The invention of the smartphone and tablet devices has greatly affected the world in which we live. Many industries are experiencing massive change as we now move into the digital age and spend more and more of our lives glued to our phones.
10 years ago the majority of people who wanted to learn guitar had only two options, learn from a guitar teacher or self teach from a book, DVD or VHS. These days guitarists can learn from a host of sources including smartphone apps, online courses, youtube videos and skype lessons with actual teachers online. There has never been more information available to potential students with more and more content being added every day. This is a good thing right? Wrong! There has never been so much content available but there is absolutely no quality control and the vast majority of it is garbage. Furthermore there is just so much available that you can spend an endless amount of time just learning without ever actually applying your knowledge to a practical context.
Don’t get me wrong I think there are some wonderful guitar applications and believe there many positive things that apps do. One feature that many apps do well is gamifying the learning process which makes learning really enjoyable, particularly for children. The ease of access and affordability of many apps also means that more and more people can teach themselves the basics of guitar. This means the average Joe who just wants to learn how to strum along to some of their favorite songs can do so in the comfort of his own home and can learn at his own pace. If you’re a casual player and you’re not too serious about learning an app might be just what you need.
If you are serious about your guitar playing and want to be more than a hobbyist then learning from an app probably isn’t for you. While apps can provide you with an abundance of knowledge (assuming the app you have is created by an expert guitar teacher and not just thrown together by a company looking to cash in on the app market) they don’t give you feedback on your technique. If you’re not holding your hand the right way, have synchronisation issues between your hands or a host of other problems that are faced by many guitarists then the app can’t give you that feedback. This may lead to you practicing incorrectly and developing bad habits which will be harder to break than if you learned correctly the first time.
The other big downside to learning from apps is they give you all the information you need without actually giving you the opportunity to apply it, integrate it and master it. What’s the point in learning 100 chords if you’re only going to use 12 of them 95% of the time? What’s the point in learning 30 scales if you don’t know how to improvise solos or create your own licks with them? An app can give you the information that you need but it can’t show you how to use it. You would be much better getting lessons from a teacher who can already do what you want to do and show you how to think creatively so you can avoid getting stuck in a rut.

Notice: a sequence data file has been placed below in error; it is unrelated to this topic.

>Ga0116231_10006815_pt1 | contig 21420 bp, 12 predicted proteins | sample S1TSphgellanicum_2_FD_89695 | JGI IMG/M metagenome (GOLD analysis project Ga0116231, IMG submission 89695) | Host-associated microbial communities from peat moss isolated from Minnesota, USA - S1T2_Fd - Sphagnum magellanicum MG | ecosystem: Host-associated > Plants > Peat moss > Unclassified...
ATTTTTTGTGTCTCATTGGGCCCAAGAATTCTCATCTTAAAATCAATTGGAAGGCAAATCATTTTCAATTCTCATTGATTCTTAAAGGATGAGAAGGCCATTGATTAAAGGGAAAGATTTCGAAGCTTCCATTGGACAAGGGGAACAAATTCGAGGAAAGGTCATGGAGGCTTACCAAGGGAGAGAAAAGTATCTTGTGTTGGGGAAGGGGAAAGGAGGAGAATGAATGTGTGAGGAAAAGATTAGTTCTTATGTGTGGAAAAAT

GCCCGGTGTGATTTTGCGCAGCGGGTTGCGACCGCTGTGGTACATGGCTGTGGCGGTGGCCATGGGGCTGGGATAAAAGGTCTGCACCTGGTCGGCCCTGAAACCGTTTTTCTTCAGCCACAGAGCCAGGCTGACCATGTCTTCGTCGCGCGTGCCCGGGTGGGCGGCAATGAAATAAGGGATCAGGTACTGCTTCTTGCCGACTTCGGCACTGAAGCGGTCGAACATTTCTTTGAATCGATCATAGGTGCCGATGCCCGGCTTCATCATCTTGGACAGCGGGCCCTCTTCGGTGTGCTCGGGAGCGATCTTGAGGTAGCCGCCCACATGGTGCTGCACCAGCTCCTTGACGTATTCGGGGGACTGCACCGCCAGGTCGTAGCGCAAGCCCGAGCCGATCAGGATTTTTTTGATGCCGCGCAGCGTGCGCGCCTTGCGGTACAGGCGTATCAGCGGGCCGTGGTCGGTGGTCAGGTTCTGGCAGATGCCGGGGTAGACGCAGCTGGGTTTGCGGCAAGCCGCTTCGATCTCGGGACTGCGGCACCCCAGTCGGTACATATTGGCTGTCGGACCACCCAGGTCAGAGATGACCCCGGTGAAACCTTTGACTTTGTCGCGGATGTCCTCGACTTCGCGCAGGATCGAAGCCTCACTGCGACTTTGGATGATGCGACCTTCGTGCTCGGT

Another point to consider is that the majority of apps are targeted at beginners and have a ‘one-size-fits-all’ format that assumes everyone wants to learn the chords to strum along to their favorite radio songs. This is mainly because the biggest market is beginner guitar players many of which will buy the app while they’re motivated and give up a few weeks later. Not only do you get severely limited in the content you learn within an app but once you’re done (assuming you haven't quit already) you’ve got nowhere else to go. If you’ve reached the intermediate phase or if you’re into heavy metal, blues, jazz, flamenco or other niche genres then you’re extremely limited in the amount of apps available to you. This is where having a guitar teacher who can create a personalised lesson program built around your own goals and musical tastes really wins out.
One final note is that the vast majority of people who try and teach themselves from apps end up quitting before they reach their goal. It’s easy to tell yourself you are going to practice 20 minutes before bed and an hour on saturday but when you have a bad day at work and a friend pops around unannounced then all your plans go out the window. By signing up for guitar lessons you automatically get a teacher to hold you accountable.
So in summary, I believe there are a some wonderful guitar applications out there that can give the casual player a great start to playing guitar. Nothing however can substitute for guitar lessons with a great teacher who can create you a program around your goals, give you live feedback on your technique and hold you accountable. If you’re content learning some of your favorite songs and don’t mind it taking the long road with the potential to develop a few bad habits along the way,, then an app may be for you. If you’re serious about guitar playing, developing a great technique and learning how to apply everything you know to real musical situations then guitar lessons with a teacher will be a much better investment of your time and money.
About The Author
Michael Gumley is a virtuoso guitarist and highly sought after guitar teacher from Melbourne, Australia. His hobbies include fishing, camping and fixing bad habits that people learn from the Yousician App. If you’re serious about your skills taking guitar lessons in Melbourne will make you a better player in no time at all.